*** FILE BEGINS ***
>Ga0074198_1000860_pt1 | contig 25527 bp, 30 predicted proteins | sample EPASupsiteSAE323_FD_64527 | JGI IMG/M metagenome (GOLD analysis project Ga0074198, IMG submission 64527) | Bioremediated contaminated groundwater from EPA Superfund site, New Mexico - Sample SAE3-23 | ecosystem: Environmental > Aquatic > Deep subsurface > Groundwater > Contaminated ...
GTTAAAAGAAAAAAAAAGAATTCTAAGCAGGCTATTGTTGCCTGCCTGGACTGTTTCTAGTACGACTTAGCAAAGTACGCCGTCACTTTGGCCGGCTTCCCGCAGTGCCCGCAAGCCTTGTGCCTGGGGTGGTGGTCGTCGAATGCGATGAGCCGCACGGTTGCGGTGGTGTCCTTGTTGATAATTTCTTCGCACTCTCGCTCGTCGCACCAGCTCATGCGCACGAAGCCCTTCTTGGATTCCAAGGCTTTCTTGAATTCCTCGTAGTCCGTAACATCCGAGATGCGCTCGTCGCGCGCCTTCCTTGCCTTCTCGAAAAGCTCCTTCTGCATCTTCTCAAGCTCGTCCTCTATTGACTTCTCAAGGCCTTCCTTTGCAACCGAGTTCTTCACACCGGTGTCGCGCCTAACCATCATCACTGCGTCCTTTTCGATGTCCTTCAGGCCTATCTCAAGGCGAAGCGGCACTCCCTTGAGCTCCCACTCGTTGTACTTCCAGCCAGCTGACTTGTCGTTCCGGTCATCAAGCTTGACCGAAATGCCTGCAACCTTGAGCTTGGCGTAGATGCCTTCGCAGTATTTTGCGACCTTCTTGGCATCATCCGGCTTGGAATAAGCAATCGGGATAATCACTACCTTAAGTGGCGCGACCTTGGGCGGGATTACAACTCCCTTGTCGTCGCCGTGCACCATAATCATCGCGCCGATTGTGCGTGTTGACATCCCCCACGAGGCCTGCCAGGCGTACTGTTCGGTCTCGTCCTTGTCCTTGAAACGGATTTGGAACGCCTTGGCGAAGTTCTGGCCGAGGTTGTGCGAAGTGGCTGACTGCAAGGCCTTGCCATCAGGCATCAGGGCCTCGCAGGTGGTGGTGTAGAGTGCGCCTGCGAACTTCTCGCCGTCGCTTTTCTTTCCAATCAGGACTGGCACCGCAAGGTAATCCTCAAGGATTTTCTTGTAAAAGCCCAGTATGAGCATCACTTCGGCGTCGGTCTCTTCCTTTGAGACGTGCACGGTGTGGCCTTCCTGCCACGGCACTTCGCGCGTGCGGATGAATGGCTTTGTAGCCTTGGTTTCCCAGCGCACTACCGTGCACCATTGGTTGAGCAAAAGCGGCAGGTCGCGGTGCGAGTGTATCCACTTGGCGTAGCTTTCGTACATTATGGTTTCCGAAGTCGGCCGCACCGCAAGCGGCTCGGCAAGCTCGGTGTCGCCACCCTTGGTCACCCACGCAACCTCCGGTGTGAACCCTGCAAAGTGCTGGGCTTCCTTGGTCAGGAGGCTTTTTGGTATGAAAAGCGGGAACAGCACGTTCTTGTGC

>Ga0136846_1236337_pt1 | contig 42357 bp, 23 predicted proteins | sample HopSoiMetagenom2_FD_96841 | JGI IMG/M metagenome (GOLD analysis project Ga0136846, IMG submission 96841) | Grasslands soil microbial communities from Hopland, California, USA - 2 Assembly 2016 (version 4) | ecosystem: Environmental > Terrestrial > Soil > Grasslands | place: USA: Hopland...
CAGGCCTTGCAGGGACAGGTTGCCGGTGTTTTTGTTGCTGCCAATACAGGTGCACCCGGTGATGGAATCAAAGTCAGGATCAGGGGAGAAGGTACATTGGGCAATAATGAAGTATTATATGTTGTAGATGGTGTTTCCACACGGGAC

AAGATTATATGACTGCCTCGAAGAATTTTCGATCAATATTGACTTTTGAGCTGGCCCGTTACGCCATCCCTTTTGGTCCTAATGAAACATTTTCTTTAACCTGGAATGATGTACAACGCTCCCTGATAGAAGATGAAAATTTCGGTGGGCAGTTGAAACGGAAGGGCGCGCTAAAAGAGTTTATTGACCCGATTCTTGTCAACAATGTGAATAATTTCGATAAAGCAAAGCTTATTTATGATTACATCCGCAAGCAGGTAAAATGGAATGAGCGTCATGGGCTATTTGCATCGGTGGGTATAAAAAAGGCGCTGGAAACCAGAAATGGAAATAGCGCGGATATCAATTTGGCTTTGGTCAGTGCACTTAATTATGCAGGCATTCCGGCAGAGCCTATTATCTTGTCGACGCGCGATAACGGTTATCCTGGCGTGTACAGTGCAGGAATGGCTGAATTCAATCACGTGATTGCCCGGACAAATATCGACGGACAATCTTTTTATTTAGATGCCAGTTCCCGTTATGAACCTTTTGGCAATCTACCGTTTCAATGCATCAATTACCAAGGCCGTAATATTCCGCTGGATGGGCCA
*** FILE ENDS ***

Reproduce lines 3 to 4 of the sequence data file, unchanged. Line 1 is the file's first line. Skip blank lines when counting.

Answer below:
>Ga0136846_1236337_pt1 | contig 42357 bp, 23 predicted proteins | sample HopSoiMetagenom2_FD_96841 | JGI IMG/M metagenome (GOLD analysis project Ga0136846, IMG submission 96841) | Grasslands soil microbial communities from Hopland, California, USA - 2 Assembly 2016 (version 4) | ecosystem: Environmental > Terrestrial > Soil > Grasslands | place: USA: Hopland...
CAGGCCTTGCAGGGACAGGTTGCCGGTGTTTTTGTTGCTGCCAATACAGGTGCACCCGGTGATGGAATCAAAGTCAGGATCAGGGGAGAAGGTACATTGGGCAATAATGAAGTATTATATGTTGTAGATGGTGTTTCCACACGGGAC